By Shanon Raynard
Coping with dementia is a reality for many caregivers and their elderly loved ones. As the cognitive faculties in a person with dementia deteriorate, maintaining effective communication—even in routine and familiar settings—often becomes difficult.
The web offers a lot of excellent strategies to develop communication styles that take into consideration the changing needs and abilities of individuals exhibiting signs of dementia. But without adequate attentiveness, these strategies can be challenging to implement for even the most patient caregiver, resulting in frustration and confusion. This is especially true when a loved one with dementia experiences a medical emergency and stress levels skyrocket.
Thinking ahead as you learn the best methods to communicate with your loved one can make a tremendous difference in the outcome of a potential medical emergency. After all, it is likely that you will know better than emergency responders and hospital staff how to interpret your loved ones verbal and nonverbal cues.
This means you have an important role to play should the worst occur. Your expertise enables you to provide crucial information to medical professionals that will lead them to an accurate diagnosis more quickly. This, in turn, means that appropriate treatment can be administered sooner, likely improving your loved one's prognosis.
Here are 4 strategies to make communication go smoothly--even in a crisis:
- Know their baseline: One of the biggest advantages available to you as a caregiver is the time you spend with your loved one. Developing an intimate knowledge of their baseline behavior, health and demeanor, and the causes of Alzheimer's anger will allow you to better recognize and interpret changes.
- Keep calm and carry on: Similarly, the more time you share with your loved one, the better equipped you will be to soothe and focus them during a precarious situation. Typically, a person with dementia will lose verbal capabilities before their ability to read nonverbal signs and signals. This means that you'll need to be especially aware of the messages you're communicating with your body language, facial expressions and physical contact. Also take note of the tone you're using when speaking. This is another form of communication that a loved one is likely to pick up on, even if they cannot comprehend the words being said. If your loved one is in distress, the best course of action is to present yourself as cool, calm, and collected—even if you feel quite differently on the inside. Showing your own worry can create confusion for your loved one, which may negatively impact their capacity to communicate. This will limit your ability to accurately interpret what they are telling you.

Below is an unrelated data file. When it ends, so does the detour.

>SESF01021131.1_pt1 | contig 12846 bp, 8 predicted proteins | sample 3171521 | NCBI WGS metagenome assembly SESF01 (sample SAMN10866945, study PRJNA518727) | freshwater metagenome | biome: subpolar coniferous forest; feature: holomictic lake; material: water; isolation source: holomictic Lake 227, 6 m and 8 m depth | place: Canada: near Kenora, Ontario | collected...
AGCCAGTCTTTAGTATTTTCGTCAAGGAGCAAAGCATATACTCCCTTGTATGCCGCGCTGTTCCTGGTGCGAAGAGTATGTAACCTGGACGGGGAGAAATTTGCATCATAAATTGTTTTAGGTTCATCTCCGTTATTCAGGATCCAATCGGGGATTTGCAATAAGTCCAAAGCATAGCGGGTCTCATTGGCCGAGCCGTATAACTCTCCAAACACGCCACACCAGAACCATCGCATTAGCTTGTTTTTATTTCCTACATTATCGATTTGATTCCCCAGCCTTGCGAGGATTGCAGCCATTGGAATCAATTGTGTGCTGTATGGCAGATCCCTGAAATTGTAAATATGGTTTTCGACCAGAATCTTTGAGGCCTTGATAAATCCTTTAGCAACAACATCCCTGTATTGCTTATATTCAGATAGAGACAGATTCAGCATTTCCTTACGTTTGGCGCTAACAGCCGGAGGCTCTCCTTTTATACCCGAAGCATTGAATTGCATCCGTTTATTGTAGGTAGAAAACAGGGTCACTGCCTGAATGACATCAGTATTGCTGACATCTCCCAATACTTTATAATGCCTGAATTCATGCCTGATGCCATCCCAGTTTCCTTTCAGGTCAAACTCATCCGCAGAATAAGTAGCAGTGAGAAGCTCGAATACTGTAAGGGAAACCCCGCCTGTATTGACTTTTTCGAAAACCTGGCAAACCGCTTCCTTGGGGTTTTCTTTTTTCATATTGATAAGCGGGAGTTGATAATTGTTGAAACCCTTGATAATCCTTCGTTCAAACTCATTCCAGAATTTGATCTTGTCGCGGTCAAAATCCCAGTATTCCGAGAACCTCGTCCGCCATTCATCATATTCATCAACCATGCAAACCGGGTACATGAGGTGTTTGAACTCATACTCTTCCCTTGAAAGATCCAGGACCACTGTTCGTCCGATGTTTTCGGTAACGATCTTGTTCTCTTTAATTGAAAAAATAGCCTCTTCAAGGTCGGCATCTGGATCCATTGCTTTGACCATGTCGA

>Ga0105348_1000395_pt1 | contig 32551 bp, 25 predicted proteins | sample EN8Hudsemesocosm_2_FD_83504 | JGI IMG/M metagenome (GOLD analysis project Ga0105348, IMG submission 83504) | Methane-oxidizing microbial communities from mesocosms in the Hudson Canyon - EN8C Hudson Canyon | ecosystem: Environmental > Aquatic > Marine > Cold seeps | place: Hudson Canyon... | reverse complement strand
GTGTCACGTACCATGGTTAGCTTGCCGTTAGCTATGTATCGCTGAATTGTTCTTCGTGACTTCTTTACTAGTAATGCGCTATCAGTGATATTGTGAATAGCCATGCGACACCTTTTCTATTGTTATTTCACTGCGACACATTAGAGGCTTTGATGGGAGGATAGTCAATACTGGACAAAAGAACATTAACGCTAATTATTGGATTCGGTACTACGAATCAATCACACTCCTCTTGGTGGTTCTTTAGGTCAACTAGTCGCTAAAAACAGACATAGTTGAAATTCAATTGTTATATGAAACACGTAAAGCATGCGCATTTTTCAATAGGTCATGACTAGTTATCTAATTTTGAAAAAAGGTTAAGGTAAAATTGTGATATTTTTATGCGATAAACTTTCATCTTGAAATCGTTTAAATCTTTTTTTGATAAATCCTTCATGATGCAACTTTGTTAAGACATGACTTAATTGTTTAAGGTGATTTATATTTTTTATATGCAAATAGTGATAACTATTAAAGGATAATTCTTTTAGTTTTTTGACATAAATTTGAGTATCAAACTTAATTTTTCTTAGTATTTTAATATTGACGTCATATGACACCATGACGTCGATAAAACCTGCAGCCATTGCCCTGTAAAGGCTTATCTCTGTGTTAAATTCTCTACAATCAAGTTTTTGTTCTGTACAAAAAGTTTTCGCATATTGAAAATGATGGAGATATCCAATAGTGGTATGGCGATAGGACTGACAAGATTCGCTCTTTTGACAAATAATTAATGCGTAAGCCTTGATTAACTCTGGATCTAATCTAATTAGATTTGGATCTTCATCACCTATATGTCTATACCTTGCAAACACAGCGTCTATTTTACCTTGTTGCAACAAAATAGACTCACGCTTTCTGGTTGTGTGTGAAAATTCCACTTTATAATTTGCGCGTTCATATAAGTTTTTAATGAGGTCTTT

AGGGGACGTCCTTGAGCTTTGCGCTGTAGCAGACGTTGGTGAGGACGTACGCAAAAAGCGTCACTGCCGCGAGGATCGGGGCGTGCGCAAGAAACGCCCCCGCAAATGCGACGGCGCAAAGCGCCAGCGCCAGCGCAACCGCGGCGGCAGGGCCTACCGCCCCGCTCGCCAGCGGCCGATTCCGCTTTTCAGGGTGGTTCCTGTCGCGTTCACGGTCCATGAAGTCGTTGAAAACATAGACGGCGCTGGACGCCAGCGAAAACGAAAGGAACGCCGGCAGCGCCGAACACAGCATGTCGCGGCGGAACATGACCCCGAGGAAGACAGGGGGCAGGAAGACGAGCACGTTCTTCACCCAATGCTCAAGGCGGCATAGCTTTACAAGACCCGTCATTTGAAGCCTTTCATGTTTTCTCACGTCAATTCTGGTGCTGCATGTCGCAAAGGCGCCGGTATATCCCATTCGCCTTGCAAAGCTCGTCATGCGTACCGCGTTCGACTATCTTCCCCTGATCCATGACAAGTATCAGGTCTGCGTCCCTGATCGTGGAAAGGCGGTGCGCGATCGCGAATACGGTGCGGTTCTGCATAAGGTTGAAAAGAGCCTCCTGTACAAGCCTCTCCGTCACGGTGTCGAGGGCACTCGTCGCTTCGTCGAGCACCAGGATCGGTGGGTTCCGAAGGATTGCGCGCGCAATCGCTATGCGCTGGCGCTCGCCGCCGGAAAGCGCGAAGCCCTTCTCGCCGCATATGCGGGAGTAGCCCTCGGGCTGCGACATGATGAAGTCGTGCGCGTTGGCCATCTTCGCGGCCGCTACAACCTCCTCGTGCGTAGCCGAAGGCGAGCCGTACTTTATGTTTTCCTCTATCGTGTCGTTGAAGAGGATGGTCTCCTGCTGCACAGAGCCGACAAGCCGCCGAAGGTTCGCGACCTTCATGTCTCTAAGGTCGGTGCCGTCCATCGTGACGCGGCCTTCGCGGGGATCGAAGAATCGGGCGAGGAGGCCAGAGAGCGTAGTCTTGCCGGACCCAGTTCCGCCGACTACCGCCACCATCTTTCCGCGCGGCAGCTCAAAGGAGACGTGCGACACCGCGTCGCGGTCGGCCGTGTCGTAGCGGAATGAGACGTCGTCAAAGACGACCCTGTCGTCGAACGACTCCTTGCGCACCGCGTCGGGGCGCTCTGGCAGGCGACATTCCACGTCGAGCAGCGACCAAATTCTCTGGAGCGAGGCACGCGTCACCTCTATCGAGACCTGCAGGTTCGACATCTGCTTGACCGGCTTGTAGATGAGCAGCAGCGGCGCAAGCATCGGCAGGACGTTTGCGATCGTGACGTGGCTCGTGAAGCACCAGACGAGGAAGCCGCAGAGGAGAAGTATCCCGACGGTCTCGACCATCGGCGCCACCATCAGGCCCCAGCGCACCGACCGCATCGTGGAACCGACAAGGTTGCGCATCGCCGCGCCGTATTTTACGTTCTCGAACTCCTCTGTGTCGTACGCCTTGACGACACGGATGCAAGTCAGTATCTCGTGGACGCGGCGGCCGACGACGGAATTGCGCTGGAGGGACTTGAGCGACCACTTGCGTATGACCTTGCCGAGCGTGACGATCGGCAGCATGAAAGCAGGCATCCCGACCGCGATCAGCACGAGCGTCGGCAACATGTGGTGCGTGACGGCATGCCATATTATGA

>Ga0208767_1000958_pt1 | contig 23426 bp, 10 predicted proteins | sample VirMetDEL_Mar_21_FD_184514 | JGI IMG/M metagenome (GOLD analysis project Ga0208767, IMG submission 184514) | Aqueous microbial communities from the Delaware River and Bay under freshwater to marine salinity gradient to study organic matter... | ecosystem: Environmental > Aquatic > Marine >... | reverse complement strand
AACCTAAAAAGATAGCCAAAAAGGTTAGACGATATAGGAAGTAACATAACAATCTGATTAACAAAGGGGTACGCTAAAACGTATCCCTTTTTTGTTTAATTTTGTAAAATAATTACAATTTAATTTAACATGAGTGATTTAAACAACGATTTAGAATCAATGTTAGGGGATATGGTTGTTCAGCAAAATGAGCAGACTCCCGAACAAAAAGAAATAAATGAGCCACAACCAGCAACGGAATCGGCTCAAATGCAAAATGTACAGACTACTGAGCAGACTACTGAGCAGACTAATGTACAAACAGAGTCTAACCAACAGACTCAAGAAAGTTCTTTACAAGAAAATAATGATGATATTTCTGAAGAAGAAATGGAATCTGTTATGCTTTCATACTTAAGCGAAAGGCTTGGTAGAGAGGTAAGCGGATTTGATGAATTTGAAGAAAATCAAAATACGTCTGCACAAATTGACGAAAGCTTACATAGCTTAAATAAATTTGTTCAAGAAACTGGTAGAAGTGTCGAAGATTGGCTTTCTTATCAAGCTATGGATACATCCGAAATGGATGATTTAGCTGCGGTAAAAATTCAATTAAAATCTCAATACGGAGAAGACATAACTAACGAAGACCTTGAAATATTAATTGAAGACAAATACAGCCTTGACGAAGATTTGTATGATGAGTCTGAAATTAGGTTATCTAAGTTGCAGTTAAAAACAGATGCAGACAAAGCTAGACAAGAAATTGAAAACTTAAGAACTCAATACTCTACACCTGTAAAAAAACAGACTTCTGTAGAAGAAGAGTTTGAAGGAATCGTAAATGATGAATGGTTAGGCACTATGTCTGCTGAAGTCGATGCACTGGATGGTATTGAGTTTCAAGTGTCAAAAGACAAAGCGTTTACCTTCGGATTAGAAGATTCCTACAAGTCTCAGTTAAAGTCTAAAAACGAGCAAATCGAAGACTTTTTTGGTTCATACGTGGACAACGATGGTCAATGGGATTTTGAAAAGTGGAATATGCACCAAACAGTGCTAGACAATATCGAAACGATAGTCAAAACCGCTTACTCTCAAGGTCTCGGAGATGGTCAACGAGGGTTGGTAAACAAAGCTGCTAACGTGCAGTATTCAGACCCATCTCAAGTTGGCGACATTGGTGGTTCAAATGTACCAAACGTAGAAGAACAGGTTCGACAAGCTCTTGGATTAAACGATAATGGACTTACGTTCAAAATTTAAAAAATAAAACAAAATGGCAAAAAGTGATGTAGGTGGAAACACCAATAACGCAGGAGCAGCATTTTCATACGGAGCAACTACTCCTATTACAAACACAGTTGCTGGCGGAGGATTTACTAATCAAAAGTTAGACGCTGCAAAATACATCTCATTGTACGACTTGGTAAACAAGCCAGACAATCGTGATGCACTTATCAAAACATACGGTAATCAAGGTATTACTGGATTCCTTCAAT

- Set a good example: While emergency medical personnel generally serve more elderly patients than any other demographic, they do not always receive training particular to evaluating and treating those with dementia. Alzheimer's training is increasingly required for police officers and other responders, but emergency care providers are primarily experts at administering treatment. You, however, are an expert in the needs of your loved one. While you certainly do not want to impede their work, it is important to set a confident example for first responders. Illustrate the best way to communicate with your loved one. Encourage eye contact, as well as reasonable tone and volume. Pay attention to and help interpret meaningful gestures or facial expressions. Doing so can help medical professionals reach more informed, accurate conclusions regarding your loved one's condition.
- Learn as much as you can: In addition to researching the medical conditions your loved one has, learn more about the common conditions they may experience. Generally speaking, increased age carries an increased risk of stroke and heart attack. Knowing how to recognize these and other cardiovascular events will allow you to have more productive conversations with emergency dispatchers and medical personnel.
Shanon Raynard writes on behalf of ACLS.net. She believes that preparation is an important part of health and wellness.